[sixties-l] Re: Bay Guardian, Unions

From: PNFPNF@aol.com
Date: 11/05/00

  • Next message: PNFPNF@aol.com: "[sixties-l] Re: Bay Guardian, unions"

    Dear Peter,
    I believe that the unions that represented the Bay Guardian workers in the 
    1975-76 organizing drive, unionization, strike, and eventual union-busting by 
    the publisher, may have files on this; they were Newspaper Guild Local 52 
    (based in San Francisco, which I know did have materials on this in its 
    archives) andInternational Typographical Union Local 21 (based, too, in S.F.).
      Basically, a few staffers (mostly, I think, editorial rather than 
    production or adv. persons) began organizing in spring 1975; the paper had 
    won considerable money in a lawsuit settlement and moved to a new building, 
    but, curiously, there seemed "not enough funds" for salary or benefit 
    increases.  Momentum grew, including workers throughout the paper's 
    departments.  In the fall, workers confronted Brugmann with signed union 
    cards (I forget what percent had signed by then) and call for a union 
    election.  Amid mumblings re being a poor little paper (and, I think, 
    suggestions of the "what about a company union?" sort--but I'm not sure on 
    this), suddenly (day after Thanksgiving, I think), Brugmann fired a bunch of 
    people--five, I think, including some senior staff/reporters--most (never 
    all, in such cases, of course) of whom were leaders in the organizing drive.  
    People did not go out on strike then, but went on with the unionizing drive.  
    There were a number of written materials went out, during this time, 
    including a "pro-management" piece by Burton Wolfe, very long, that I am told 
    is a classic in anti-labor-speak, and a pro-union reply by Jerry Sager, a 
    pro-union supervisor (who was, of course, fired a couple months later for his 
    views--and the paper then tried to fight his getting unemployment!).  The 
    workers did get their union.  Then negotiations began for a contract.  
    Management stalled; a federal mediator was eventually brought in; the 
    pro-union supervisor and a few more workers were terminated, other workers 
    quit in protest, but still (by this point, early spring 1976) the union did 
    not strike.  Then, June 15, after negotiations that went on until 1 a.m., 
    finally the union called a strike.  [Note: I say "union" but there were 
    basically two, one for the editorial workers (Newspaper Guild), the ITU (much 
    more militant) for the others; mostly, they worked together very well.]  
      I was covering this whole thing for Grassroots, a Berkeley leftist paper, 
    and my stories were picked up by other left papers up and down the coast; so, 
    at 1 a.m. (I was dozing), the union person phoned me to say "We have just 
    walked out"; this was very nice, as I had just been starting to read Tom 
    Wicker's (spelling?) book on the Attica riots and had got to the part where 
    he is having dinner or something and the governor (or whoever) phones to ask 
    he come to Attica.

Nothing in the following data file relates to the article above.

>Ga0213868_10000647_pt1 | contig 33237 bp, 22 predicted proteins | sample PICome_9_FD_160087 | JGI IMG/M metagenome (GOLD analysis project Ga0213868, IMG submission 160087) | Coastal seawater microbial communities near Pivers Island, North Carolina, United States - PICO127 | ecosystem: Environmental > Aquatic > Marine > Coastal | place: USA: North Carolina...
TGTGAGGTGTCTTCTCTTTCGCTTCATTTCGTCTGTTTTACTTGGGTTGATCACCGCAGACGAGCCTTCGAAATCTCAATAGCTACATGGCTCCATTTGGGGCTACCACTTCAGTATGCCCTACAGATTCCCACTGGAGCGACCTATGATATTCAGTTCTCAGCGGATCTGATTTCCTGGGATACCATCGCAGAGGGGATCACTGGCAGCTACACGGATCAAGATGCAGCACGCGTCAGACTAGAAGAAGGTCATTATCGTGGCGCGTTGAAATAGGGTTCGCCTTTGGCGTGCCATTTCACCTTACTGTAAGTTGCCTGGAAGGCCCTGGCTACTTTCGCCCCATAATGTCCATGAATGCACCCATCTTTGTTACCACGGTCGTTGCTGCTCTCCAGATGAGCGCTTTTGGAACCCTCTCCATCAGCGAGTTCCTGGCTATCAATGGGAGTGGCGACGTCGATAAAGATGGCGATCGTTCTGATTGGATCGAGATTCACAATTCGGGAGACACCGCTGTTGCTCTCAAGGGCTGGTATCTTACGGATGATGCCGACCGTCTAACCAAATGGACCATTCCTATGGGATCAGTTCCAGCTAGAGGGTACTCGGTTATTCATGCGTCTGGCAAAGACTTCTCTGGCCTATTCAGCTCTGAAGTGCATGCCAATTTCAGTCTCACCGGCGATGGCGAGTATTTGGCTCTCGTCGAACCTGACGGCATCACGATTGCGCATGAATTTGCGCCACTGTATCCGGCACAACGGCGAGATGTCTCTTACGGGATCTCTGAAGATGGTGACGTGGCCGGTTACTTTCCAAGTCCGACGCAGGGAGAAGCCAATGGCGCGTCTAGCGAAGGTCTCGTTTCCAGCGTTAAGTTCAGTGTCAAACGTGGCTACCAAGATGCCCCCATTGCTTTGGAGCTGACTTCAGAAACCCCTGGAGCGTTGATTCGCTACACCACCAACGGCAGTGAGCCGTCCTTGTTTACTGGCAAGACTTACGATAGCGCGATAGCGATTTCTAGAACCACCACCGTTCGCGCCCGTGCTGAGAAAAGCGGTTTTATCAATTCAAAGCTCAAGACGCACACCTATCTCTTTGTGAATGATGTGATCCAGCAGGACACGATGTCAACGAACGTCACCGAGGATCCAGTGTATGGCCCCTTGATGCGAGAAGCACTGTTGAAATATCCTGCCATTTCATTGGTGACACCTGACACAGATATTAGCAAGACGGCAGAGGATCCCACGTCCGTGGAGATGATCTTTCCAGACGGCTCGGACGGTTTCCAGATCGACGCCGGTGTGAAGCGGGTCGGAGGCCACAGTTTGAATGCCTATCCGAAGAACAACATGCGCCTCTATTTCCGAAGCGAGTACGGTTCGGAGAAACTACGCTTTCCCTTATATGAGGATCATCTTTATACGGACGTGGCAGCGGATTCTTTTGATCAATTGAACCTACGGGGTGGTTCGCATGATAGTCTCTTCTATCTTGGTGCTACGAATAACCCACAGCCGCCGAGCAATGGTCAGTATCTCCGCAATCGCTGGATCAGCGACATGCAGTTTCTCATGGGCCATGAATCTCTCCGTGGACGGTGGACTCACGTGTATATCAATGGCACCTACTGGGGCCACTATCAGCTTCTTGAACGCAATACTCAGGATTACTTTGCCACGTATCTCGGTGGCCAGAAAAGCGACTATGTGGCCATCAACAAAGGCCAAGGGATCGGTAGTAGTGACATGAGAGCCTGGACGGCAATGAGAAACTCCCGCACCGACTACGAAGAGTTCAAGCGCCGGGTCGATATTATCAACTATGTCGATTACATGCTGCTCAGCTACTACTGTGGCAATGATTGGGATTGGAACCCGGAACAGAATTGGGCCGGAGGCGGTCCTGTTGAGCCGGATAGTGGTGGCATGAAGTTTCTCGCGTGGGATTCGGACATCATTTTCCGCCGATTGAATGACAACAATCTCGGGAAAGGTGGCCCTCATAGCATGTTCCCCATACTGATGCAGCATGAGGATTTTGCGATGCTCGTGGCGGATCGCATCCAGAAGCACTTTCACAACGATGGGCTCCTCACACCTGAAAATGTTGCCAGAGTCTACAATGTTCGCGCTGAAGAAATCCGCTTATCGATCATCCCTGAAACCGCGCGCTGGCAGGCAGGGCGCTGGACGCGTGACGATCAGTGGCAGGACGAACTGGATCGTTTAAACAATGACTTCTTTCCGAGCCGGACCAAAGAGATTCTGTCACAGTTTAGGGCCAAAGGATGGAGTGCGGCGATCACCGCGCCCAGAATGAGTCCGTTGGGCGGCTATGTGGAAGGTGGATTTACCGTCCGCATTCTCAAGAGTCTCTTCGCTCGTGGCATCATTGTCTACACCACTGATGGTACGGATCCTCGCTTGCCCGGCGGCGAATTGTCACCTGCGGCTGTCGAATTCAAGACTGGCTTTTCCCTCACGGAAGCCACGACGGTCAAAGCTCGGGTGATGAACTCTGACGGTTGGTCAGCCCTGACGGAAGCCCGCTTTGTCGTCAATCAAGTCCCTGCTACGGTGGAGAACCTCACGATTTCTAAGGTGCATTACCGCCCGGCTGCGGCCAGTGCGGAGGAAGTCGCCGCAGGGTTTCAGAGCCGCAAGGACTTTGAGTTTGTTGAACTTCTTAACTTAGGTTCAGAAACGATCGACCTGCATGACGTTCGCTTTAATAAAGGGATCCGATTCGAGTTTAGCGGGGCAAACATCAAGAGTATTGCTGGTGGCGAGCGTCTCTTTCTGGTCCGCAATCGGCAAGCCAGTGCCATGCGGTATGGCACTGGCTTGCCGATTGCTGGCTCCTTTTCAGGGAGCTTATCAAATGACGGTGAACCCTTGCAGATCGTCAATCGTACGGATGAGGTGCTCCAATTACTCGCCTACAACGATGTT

The strike went on with great public support, but Brugmann retained a few 
    management staff, and hired scabs and had the backing (doubtless financial as 
    well as consultation from skilled strikebreakers) of the American (?name?) 
    Newspaper Publishers Association...and, some have said (but it is NOT my 
    impression) perhaps the Newspaper Guild was not entirely enthusiastic to put 
    too much effort into helping "alternative" workers who were seeking a 
    contract, with a nonprofit, that was well under Guild wage-scale.    The 
    AFL-CIO and Central Labor Councils locally strongly backed the workers.  
    Cesar Chavez offered--in August, I think--to come and help in the 
    negotiations, but Brugmann...refused this; (the union kindly gave me, on this 
    story, the scoop).
       There were strike benefits, but people in the arts have ambitions, and 
    they needed to eat and pay rent, and so some strikers drifted to other jobs.  
    Remember that, the way this country works, in a union election in this sort 
    of situation, the scabs--"replacement workers"--get to vote just as people 
    do.  So, when "new union elections" were called, as they can be, a year after 
    the union had been voted in, both strikers (those still in the Bay Area) and 
    scabs got to vote...and the union lost.
       The paper, up until 1975, had been highly respected as the underdog 
    fighting progressive paper it claimed to be.  After 1976--in fact, once the 
    strikers went out--it could only survive by becoming a "freebie", a shopper 
    with events listings--and slowly, as the years went by, again a paper with 
    some news (though no longer sold but a giveaway).   As I said in the post you 
    saw, I walked off in disgust when Brugmann spoke (though doubtless he does 
    think of himself as a supporter of  progressive media); I am not alone in 
      Nor is the Bay Guardian particularly unique.  There were many, many 
    worker-management struggles--and in 1969 the strike that led to founding of 
    the Berkeley Tribe--on the early (and perhaps the later) Berkeley Barb, to 
    name one example among many.       Organizing in "progressive" media, 
    nonprofit organizations, etc., is very difficult for many reasons, including 
    the workers' love of their work and desire to protect and nurture the 
    organization that has goals they believe in; but it is, now as in the 1970s, 
    1960s, etc., quite as needed there as in the corporate world.

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